Even though Bill didn’t serve in-country, he did have several close calls. His ship was nearly sunk on two separate occasions. One incident involved hostile rocket fire off the coast of Vietnam near the Mekong Delta. The other was from “friendly fire” when a US plane dropped four bombs while evacuating a North Vietnamese coastal mission. The latter incident was the basis for a three month dry-dock situation so that shrapnel could be removed from radar and other above-deck equipment.

Some of the more rewarding experiences that Bill shared with me include surviving storms at sea, crossing the equator and just watching the many flying fish and porpoises that always followed the fleet.

When Bill returned to California from Vietnam, he experienced protests similar to those witnessed by many other returning Vets. He saw the “Baby Killer” signs and dealt with the verbal harassment. When he returned to college, he soon noticed that Vets gathered with other Vets and avoided normal fraternities and mainstream clubs.

After his active service, Bill received an AA from Bucks County Community College and then earned a BS in Elementary Education from Trenton State College — now the College of New Jersey.

Some of the awards and medals Bill received include the Navy-Marine Commendation Medal, Navy Achievement Medal, Combat Action Ribbon, Navy Unit Commendation, Meritorious Unit Commendation, Navy Reserve Meritorious Service, National Defense, Vietnam Service Medal, Global War on Terrorism, Navy Marine Overseas Medal, Navy Sea Service, Armed Forces Reserve Medal with Silver Hour Glass, and the Republic of Vietnam Service Medal.

Sixteen years after Bill was discharged from the Navy, he decided to enlist in the Navy Reserve initially as a part-time job. He has recently retired from the reserves as a senior chief petty officer after 26 years of total combined service. He is also retired form the Pennsylvania Liquor Control Board. He works part time as a driver for the Office of Military Affairs of Bucks County taking veterans to and from Philadelphia and Coatesville medical facilities.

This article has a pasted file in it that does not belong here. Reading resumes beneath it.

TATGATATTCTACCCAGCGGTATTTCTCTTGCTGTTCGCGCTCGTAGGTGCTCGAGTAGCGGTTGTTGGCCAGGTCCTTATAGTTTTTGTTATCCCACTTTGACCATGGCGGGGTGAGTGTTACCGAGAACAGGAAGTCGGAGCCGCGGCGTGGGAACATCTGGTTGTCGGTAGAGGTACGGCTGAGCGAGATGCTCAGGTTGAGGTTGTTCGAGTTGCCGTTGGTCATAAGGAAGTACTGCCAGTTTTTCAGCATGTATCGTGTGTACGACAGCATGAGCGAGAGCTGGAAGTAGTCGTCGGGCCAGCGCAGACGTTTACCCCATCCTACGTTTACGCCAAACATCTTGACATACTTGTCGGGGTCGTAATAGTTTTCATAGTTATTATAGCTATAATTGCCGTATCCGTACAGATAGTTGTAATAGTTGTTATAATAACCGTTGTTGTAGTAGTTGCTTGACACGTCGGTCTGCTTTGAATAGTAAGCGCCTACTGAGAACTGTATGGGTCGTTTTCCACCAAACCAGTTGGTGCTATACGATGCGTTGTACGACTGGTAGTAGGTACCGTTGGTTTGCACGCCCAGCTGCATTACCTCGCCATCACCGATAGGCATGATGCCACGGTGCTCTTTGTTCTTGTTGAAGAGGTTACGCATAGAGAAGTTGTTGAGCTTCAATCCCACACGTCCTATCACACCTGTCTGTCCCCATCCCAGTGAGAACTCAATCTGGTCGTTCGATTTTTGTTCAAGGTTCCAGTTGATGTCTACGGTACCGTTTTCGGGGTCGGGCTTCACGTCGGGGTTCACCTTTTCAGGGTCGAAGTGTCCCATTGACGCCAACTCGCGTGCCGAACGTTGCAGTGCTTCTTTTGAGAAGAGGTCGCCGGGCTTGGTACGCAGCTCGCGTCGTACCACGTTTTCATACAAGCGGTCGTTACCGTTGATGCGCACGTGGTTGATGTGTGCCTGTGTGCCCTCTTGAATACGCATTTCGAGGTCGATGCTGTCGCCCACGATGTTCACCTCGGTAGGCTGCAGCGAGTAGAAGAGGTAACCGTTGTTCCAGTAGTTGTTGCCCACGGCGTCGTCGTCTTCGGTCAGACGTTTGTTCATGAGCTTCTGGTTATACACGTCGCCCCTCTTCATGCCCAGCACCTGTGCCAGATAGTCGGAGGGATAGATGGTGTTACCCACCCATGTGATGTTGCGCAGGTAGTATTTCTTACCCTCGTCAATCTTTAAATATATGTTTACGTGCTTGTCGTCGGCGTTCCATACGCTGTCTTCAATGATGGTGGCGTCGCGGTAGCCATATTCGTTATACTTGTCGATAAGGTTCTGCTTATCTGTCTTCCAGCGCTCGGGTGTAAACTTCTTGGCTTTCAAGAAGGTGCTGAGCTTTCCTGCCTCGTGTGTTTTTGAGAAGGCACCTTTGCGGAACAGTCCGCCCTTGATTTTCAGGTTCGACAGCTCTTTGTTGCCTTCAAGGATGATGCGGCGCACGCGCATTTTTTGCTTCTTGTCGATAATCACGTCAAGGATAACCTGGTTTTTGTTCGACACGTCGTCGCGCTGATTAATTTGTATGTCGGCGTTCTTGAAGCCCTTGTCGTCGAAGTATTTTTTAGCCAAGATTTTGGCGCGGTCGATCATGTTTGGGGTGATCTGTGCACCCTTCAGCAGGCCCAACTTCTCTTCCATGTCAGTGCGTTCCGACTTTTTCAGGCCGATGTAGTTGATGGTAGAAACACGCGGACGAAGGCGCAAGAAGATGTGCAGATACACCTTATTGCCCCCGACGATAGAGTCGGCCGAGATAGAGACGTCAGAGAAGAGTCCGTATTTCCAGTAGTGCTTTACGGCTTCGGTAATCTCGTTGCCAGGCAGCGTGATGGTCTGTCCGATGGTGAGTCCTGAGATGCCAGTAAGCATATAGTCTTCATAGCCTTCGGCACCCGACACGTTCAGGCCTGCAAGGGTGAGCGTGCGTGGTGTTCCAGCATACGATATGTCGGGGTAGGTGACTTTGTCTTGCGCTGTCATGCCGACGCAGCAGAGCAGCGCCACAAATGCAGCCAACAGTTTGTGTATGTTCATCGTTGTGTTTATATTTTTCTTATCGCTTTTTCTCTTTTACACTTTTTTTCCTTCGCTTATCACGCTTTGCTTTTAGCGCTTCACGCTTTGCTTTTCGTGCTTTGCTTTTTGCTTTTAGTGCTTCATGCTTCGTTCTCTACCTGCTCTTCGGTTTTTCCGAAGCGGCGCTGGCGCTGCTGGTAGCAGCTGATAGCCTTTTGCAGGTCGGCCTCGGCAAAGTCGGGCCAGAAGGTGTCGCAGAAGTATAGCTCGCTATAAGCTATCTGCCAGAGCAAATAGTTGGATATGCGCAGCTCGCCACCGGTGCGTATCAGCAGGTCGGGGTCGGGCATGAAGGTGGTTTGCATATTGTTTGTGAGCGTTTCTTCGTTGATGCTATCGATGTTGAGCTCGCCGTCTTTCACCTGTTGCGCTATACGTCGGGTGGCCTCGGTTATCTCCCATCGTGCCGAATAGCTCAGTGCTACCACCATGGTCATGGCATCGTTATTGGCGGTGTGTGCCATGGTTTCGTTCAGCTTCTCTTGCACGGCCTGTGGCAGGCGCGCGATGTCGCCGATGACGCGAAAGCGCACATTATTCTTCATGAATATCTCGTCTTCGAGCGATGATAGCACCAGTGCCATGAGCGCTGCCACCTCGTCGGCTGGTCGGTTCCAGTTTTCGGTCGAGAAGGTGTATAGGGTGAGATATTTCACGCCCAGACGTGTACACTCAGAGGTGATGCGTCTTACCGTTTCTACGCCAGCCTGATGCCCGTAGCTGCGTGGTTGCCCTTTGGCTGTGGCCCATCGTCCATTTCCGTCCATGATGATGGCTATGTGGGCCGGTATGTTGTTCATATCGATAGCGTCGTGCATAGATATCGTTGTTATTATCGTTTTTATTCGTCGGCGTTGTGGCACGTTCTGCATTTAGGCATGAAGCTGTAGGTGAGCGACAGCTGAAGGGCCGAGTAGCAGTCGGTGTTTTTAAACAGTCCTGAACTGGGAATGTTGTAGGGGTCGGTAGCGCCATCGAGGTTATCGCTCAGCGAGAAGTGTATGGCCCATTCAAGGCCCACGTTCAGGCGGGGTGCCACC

Bill is also involved with many veterans organizations, including Vietnam Veterans of America Post 210 where he serves on the Education Committee, the Veterans of Foreign Wars Post 175, the American Legion Post 148, the Navy League, Chief Petty Officer Association and the Tin Can Sailors Association. He is also the director of the NERA (Navy Enlisted Reserve Association).
Bill’s father, who passed in 2006, was a World War II veteran. His dad saw combat in Anzio, Salerno, North Africa and Monte Cassino while serving with the 5th Army.

Bill lives in Doylestown and has been a lifetime Bucks County resident. He is married to his wife of 30 years, Susan Hesch, a courageous breast cancer survivor. They have a son, Zachary, who is a graduate of Central Bucks High School West. Zachary spent 15 years with Tiger Schulmann’s Karate program and has earned a third degree black belt.

Bill should be very proud of his 26 years of service to his country and Bucks County should be grateful for his service and the service of all Veterans.

Bill is a driver for the Bucks County Veterans Van. If you would like to help in keeping the Veterans Van up and running, your donation is tax deductible and will go only to the operation of this vehicle as there is no administration cost.

For information, call 215-345-3885. If you wish to make a contribution, please make your check payable to: County of Bucks Veterans Transportation. Mail To: Department of Veterans Affairs, Neshaminy Manor Center, Bldg. K, Doylestown, Pa. 18901.